In late 2006, a wave of outrage swept upon an otherwise sleepy town. It appeared to many that an injustice had occurred. A man was told to stop dancing. His name was Bruce Thomas and he often danced to the music played to throngs of people who picnicked on the lawn of a local health food store. On this Fall day, no music was playing but alas, Bruce danced on. Other adults hoola hooped and played guitar. Barefoot children ran wild in the dust that used to be grass, climbing small trees that could not support them. Wine was consumed and dogs barked. Thursdays at Weaver Street Market were a haven for the customers. A time to relax and break free of their hustle and bustle lifestyles, going to and from class, to the Research Triangle Park in their air conditioned cars. Here, they could discuss their children, their children's activities, and their favorite wine. Here, have some of this great cheese. Did you make it to yoga last week?
But as it was soon revealed, all of that had changed. Bruce had been asked to stop dancing on the lawn on that day, the owner citing it was bad decorum. And many of the devoted Weavers, as they were called, came together on discussion forums to discuss what should be done. The injustice! The singling out! What if more people were told they were not allowed to express themselves on the lawn? Didn't the WSM owners care about the community? It just wasn't fair. And many though very busy, haulted their work day, at various points, to write in. Some 400 messages in total, the conversation was heated at times and many points were addressed. It was all very democratic. It was clear to many about what needed to be done: have a dance-in.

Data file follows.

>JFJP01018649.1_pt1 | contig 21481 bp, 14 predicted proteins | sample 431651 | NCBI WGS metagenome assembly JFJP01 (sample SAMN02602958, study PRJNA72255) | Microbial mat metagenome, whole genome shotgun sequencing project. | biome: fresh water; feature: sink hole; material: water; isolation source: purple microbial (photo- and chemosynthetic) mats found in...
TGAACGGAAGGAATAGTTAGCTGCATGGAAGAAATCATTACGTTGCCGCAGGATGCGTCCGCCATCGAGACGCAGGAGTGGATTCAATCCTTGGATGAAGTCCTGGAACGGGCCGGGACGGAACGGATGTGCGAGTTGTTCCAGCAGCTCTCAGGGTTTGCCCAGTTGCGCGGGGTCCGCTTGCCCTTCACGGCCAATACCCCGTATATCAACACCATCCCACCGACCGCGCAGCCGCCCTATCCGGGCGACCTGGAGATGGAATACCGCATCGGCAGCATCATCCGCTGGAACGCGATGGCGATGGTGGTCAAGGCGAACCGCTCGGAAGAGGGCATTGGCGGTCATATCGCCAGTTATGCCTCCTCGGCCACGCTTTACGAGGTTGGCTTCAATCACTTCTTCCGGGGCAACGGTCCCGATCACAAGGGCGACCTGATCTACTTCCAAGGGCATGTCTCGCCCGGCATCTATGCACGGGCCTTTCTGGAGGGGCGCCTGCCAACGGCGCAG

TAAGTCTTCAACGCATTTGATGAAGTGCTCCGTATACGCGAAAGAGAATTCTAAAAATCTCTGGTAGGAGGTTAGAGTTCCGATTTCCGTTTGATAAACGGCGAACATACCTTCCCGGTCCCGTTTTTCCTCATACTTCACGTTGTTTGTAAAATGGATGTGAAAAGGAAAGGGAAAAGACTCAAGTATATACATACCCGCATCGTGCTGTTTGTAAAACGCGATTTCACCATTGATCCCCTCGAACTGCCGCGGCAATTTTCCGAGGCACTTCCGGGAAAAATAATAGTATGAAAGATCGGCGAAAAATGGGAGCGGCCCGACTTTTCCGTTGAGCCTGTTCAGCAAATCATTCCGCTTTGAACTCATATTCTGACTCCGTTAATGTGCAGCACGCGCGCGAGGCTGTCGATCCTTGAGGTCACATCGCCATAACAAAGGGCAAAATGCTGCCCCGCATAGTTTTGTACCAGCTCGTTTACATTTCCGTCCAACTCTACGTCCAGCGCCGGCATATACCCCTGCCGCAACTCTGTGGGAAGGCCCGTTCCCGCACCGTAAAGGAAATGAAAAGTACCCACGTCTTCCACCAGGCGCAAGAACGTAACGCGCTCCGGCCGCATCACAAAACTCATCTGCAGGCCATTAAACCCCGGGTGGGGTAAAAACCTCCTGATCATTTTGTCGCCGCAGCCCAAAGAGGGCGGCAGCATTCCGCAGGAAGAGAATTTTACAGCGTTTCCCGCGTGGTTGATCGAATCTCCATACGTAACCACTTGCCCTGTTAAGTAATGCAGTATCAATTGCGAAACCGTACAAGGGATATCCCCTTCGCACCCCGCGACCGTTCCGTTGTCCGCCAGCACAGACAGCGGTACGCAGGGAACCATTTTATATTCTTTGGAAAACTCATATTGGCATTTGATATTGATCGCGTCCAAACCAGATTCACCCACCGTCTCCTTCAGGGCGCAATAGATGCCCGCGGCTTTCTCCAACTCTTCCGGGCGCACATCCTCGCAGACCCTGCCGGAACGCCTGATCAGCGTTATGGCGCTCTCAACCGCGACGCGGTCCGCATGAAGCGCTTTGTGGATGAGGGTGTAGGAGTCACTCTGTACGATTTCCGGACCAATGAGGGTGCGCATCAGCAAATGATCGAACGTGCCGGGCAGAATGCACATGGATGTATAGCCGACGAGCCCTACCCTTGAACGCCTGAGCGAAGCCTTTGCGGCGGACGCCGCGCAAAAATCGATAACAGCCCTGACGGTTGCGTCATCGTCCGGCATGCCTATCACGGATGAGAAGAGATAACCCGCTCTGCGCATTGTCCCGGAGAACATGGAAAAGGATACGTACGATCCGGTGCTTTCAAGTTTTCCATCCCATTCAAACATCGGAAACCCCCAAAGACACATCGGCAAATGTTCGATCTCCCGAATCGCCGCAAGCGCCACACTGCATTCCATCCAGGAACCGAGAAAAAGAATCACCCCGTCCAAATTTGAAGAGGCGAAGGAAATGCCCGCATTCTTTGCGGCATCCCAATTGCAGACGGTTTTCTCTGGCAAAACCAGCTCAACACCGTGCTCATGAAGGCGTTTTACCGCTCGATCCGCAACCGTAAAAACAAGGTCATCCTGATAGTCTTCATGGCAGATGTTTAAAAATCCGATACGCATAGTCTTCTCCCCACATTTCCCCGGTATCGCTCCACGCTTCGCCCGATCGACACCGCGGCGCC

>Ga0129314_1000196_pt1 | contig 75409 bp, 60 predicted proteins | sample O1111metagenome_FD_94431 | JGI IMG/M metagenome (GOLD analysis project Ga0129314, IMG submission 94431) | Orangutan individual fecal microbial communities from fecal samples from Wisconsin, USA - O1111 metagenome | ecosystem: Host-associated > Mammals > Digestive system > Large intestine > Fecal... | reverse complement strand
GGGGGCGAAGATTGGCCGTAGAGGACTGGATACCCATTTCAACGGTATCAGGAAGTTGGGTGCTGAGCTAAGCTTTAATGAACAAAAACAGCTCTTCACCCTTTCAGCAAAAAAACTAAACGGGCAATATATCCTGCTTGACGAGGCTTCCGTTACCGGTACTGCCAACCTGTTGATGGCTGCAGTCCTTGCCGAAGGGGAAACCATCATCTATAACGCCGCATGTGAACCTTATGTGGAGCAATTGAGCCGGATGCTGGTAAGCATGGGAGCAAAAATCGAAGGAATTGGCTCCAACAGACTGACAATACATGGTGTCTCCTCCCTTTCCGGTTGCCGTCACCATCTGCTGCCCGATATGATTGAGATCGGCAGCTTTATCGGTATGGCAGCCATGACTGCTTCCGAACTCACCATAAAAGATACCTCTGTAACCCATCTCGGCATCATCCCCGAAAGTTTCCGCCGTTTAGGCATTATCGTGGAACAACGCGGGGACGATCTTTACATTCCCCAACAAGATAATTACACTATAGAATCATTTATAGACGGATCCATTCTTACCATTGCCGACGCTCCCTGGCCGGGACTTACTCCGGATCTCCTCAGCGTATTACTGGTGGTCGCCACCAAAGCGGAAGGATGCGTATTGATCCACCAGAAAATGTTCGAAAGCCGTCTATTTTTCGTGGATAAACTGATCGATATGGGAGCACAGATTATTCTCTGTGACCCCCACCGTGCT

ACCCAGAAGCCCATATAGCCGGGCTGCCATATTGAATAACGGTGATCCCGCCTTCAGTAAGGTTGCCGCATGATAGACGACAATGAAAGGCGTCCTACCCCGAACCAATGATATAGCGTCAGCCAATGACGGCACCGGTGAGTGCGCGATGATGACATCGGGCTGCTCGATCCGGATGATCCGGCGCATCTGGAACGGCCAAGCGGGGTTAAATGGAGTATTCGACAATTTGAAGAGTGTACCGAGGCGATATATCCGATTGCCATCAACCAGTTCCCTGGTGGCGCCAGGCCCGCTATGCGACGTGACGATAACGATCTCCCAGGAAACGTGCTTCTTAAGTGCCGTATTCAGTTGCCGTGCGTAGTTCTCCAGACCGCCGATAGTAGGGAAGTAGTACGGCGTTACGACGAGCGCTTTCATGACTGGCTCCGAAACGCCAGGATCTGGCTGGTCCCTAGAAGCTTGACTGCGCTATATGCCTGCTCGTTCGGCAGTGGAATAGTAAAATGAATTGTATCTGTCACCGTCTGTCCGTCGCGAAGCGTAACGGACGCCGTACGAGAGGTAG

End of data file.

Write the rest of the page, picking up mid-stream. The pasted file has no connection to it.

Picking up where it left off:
The next Thursday, clad in t-shirts with the slogan "Footloose Bruce!" the protesters danced. They expressed. They felt. Because Bruce should have freedom! We all love him! It just wasn't fair.
Meanwhile, one week earlier, less than a mile up the road, there had been a fatal shooting at the Avalon nightclub. It barely created a stir. Why? What did community and freedom really mean to the Bruce Thomas supporters?
To the Bruce Thomas dance in protesters, fuck you. Fuck you and your leisure lifestyles. I pity you for clinging to some vague idea of protest. You humiliate yourselves. The real injustice is right under your nose with your vintage wines and cheese made in far away villages by quaint old men. You don't buy wine from the store you find unjust and then go express yourselves on their lawn! Have you forgotten what "consumer" even means?